Meet the Finalists - Dave Caldwell & Coonmoor Pastoral Co.
Coonmoor Pastoral Company has been part of the Gippsland farming landscape for multiple generations, and in that time, has worked through many dry seasons, industry changes and the general everyday challenges of life on the land.
Around four years ago, Dave Caldwell joined the business owned by his wife’s family, and together with two other branches of the McArthur family, the Caldwell duo run the farm at Lindenow South.
In this time, Dave’s approach to sustainable agriculture, collaboration, community engagement and innovation has not gone unnoticed, and he is one of four finalists in the 2020 Food & Fibre Gippsland Young Agribusiness Leader of the Year, whilst the Coonmoor Pastoral Company is a finalist in the Excellence in Adaption to Change award.
Faced with an ongoing dry seasons in East Gippsland, Dave and Ellie looked at all options to make the business more sustainable amongst the impact of little or no rainfall for months on end.
To support their beef and lamb enterprise at Lindenow South, they moved from dryland to irrigated agriculture in 2019.
Dave readily admits they were forced, rather than chose to change, but at the same time, feels he was less risk averse and could see the potential available to their business as a result of investing in irrigation.
Whilst the dry seasons played a part in this decision, it was also driven by wanting to even out the seasonal variations in the business and to ensure that their livestock is mostly grass-fed through consistent fodder supply.
All these things combined provided greater sustainability in their product and more control over timing of supply to adjust to fluctuations in the market.
The decision to go from complete dryland to add 150HA irrigated with groundwater was considered quite a unique path to take given there was no irrigation originally, so the relevant approvals and subsequent necessary process took around two years to finalise, but according to Dave, it’s created a number of win-win scenarios.
He said “ultimately it’s ensuring higher standards of animal welfare, better for the environment – and it’s given us greater scope for what we can do with our livestock “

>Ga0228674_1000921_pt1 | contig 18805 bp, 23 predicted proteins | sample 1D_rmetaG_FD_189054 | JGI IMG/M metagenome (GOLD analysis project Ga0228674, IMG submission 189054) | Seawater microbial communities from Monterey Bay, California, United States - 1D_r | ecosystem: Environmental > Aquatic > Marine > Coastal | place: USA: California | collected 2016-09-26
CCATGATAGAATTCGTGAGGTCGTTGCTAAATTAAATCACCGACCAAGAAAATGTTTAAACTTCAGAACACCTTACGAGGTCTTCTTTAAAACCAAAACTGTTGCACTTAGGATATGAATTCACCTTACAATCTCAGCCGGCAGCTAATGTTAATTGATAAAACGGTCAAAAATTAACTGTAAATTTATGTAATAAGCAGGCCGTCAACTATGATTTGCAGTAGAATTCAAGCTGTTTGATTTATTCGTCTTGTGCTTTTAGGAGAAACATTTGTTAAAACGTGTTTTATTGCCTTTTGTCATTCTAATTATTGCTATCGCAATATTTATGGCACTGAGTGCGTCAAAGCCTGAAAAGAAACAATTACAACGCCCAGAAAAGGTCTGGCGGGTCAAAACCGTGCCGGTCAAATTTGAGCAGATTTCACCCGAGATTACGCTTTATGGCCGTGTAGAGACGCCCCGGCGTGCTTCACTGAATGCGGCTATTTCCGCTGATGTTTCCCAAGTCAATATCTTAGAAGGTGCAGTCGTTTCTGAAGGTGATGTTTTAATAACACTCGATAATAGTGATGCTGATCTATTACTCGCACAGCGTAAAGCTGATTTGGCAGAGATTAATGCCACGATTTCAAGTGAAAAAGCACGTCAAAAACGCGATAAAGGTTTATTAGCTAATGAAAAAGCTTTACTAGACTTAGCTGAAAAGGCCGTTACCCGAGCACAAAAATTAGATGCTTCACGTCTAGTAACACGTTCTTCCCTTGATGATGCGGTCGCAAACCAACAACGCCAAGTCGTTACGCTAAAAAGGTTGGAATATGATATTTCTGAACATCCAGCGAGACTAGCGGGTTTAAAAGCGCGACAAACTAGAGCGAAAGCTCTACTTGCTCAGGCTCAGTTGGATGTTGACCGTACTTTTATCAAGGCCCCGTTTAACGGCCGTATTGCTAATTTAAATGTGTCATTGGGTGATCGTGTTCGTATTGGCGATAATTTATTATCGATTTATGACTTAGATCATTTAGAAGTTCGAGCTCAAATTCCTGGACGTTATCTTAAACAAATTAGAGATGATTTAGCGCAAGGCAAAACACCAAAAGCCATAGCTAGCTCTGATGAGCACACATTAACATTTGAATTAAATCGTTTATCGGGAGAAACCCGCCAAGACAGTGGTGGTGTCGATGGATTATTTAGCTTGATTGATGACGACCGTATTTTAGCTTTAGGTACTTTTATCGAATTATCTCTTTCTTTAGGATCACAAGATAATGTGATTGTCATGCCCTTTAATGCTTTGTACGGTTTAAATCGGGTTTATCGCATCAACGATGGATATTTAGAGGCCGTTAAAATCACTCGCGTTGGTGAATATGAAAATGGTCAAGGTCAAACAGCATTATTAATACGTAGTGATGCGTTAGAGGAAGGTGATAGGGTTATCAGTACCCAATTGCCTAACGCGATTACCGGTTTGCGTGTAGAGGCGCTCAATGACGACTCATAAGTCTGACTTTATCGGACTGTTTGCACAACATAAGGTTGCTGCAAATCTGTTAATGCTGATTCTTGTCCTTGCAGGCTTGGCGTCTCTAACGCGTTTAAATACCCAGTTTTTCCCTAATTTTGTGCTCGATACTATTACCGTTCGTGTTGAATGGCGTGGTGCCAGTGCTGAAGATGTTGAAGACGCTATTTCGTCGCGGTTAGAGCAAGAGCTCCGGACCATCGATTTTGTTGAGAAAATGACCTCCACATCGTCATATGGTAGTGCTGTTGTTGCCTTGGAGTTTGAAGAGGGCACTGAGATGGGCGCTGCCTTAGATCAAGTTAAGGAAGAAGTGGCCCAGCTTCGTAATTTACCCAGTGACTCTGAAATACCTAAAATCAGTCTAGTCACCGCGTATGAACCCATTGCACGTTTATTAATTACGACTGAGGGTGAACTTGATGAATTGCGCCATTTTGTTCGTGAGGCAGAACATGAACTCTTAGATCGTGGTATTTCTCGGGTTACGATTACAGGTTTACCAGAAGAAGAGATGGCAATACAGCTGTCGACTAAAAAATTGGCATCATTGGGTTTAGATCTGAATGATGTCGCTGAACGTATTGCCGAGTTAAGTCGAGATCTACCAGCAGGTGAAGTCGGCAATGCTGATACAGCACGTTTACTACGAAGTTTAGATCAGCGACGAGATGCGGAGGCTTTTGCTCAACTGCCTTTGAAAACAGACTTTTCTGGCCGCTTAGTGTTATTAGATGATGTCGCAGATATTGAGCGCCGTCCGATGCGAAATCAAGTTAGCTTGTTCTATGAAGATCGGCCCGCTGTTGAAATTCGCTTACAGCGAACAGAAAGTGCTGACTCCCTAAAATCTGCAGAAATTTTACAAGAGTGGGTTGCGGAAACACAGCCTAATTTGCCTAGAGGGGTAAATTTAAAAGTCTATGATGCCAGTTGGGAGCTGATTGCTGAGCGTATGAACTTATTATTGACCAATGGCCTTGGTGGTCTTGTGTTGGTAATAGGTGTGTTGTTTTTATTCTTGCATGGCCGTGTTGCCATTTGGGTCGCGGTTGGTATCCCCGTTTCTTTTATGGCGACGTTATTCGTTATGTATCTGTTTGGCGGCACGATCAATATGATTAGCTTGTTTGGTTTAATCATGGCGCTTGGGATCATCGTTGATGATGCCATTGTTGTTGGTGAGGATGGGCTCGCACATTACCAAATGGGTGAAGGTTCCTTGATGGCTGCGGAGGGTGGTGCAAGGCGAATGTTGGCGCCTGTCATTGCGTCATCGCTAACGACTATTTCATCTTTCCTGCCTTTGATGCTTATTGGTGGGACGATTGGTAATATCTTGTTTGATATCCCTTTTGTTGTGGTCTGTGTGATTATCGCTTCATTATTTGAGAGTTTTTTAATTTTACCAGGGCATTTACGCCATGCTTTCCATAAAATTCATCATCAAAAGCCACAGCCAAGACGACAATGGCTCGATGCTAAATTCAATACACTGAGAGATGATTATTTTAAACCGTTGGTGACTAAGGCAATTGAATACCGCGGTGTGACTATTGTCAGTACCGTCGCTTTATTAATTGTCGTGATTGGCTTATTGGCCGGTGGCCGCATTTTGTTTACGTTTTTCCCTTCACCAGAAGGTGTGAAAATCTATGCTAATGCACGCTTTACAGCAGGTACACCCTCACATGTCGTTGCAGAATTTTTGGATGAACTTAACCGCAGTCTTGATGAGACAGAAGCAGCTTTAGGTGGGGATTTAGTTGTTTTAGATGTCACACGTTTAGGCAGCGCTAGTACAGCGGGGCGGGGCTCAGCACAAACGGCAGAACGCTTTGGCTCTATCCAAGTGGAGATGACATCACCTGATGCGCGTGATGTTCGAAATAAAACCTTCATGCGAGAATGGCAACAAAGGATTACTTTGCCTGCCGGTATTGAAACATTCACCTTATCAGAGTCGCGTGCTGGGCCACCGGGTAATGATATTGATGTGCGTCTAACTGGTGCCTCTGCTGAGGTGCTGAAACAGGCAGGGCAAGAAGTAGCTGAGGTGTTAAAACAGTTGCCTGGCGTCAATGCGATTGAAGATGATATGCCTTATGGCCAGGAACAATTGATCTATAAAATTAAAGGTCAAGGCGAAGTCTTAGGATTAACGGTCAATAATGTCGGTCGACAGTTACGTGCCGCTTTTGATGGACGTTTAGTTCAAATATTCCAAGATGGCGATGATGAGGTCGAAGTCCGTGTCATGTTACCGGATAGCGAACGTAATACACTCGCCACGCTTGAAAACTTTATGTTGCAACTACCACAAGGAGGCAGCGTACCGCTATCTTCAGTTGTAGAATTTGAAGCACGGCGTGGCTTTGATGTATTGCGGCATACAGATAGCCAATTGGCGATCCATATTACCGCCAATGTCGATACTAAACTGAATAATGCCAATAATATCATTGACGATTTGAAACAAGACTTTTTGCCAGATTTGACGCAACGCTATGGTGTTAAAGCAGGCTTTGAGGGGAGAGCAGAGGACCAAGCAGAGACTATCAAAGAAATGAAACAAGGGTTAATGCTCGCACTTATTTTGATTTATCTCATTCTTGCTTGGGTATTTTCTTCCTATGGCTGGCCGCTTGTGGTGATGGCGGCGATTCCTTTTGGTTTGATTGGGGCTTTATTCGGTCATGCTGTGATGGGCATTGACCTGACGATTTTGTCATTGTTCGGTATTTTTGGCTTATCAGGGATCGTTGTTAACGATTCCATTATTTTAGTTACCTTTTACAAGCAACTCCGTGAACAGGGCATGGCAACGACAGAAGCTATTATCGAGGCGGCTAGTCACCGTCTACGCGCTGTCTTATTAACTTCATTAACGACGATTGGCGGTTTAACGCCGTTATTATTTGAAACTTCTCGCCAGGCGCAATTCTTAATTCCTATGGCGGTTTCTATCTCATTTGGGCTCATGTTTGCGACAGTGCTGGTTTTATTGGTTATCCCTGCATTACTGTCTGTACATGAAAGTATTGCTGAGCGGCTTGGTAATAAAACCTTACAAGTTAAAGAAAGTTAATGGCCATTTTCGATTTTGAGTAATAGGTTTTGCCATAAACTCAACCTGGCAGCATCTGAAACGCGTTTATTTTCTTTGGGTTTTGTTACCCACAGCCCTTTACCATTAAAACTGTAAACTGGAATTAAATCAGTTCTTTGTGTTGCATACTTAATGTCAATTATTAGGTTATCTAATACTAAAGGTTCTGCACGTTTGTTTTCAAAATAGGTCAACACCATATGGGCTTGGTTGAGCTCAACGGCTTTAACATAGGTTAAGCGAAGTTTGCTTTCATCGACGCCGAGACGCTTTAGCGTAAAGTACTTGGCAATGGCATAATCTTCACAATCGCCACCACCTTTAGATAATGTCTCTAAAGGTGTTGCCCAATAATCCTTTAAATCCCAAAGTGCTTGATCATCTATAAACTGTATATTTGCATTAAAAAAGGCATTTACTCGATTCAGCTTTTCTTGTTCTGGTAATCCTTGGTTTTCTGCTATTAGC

“Having irrigated pasture has led to a significant increase on the improved area; from 13-15 to 45-55 DSE/Ha and given us a lot more flexibility in what to sell when, with a larger proportion of animals now produced for slaughter, rather than store stock“.
Within the Gippsland Agriculture Group, there is a six-year trial underway in partnership with Agriculture Victoria and the MLA, looking at perennial and multi-species pasture, which Dave believes has the potential to have multiple benefits for a range of farming operations.
“Within these trials, we’re looking very closely at the improvements to total production, soil health, in particular, soil carbon – and then it will be interesting to see the impact of that on animal condition “he said.
Driven by informed decisions based on sustainable business practice, Dave keeps a constant check on how best to work with the land.
Having benefited from the investment and improvements made to the Lindenow South operation, he is keen to see other farmers in East Gippsland improve their on-farm practices to enjoy greater productivity.
He feels the ‘terms of trade’ are more challenging these days and pragmatic adaptation is necessary to be viable.
A big believer in building capacity and community resilience, Dave is always keen to share his learnings and experience with other farmers to improve the industry and the region.
“When the next drought comes – which it will – we’ll be more prepared – and I’d like to help others be in that position as well” he said.
Supported by the Australian Rural Leadership Foundation for the 2nd running, The Young Agribusiness Leader of the Year recognises an agribusiness leader in the region who is 35 years or younger and has achieved excellence in their field and demonstrated leadership, courage, passion and foresight while contributing to the agribusiness industry and region.
The prize is the opportunity to complete a Training Rural Australians In Leadership (TRAIL) course run by the Australian Rural Leadership Foundation, valued at $10,450.
The Adaption to Change award, sponsored by Wellington Shire Council, recognises farming operation that have adapted to internal or external change, proven resilience and/or overcome environmental challenges.